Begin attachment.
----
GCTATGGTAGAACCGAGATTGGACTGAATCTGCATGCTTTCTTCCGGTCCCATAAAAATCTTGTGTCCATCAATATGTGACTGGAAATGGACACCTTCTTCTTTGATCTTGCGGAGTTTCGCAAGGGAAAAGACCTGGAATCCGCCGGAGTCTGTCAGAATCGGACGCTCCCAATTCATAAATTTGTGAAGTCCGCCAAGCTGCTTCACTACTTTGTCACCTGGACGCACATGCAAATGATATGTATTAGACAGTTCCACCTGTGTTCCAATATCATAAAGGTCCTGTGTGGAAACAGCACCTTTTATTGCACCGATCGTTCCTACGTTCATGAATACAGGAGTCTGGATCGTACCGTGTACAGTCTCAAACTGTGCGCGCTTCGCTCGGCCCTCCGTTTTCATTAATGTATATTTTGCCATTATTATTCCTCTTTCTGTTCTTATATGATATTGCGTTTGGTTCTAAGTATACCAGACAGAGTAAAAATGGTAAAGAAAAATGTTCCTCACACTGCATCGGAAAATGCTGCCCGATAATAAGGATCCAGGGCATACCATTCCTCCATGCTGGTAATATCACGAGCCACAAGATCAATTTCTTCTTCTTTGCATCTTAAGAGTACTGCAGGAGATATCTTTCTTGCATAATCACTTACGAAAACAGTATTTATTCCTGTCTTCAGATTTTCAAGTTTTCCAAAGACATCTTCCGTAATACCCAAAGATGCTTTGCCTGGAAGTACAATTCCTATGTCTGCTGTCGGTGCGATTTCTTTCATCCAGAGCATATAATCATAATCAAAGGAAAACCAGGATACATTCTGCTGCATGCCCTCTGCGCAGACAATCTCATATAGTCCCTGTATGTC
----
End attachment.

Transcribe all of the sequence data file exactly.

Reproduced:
GCTATGGTAGAACCGAGATTGGACTGAATCTGCATGCTTTCTTCCGGTCCCATAAAAATCTTGTGTCCATCAATATGTGACTGGAAATGGACACCTTCTTCTTTGATCTTGCGGAGTTTCGCAAGGGAAAAGACCTGGAATCCGCCGGAGTCTGTCAGAATCGGACGCTCCCAATTCATAAATTTGTGAAGTCCGCCAAGCTGCTTCACTACTTTGTCACCTGGACGCACATGCAAATGATATGTATTAGACAGTTCCACCTGTGTTCCAATATCATAAAGGTCCTGTGTGGAAACAGCACCTTTTATTGCACCGATCGTTCCTACGTTCATGAATACAGGAGTCTGGATCGTACCGTGTACAGTCTCAAACTGTGCGCGCTTCGCTCGGCCCTCCGTTTTCATTAATGTATATTTTGCCATTATTATTCCTCTTTCTGTTCTTATATGATATTGCGTTTGGTTCTAAGTATACCAGACAGAGTAAAAATGGTAAAGAAAAATGTTCCTCACACTGCATCGGAAAATGCTGCCCGATAATAAGGATCCAGGGCATACCATTCCTCCATGCTGGTAATATCACGAGCCACAAGATCAATTTCTTCTTCTTTGCATCTTAAGAGTACTGCAGGAGATATCTTTCTTGCATAATCACTTACGAAAACAGTATTTATTCCTGTCTTCAGATTTTCAAGTTTTCCAAAGACATCTTCCGTAATACCCAAAGATGCTTTGCCTGGAAGTACAATTCCTATGTCTGCTGTCGGTGCGATTTCTTTCATCCAGAGCATATAATCATAATCAAAGGAAAACCAGGATACATTCTGCTGCATGCCCTCTGCGCAGACAATCTCATATAGTCCCTGTATGTC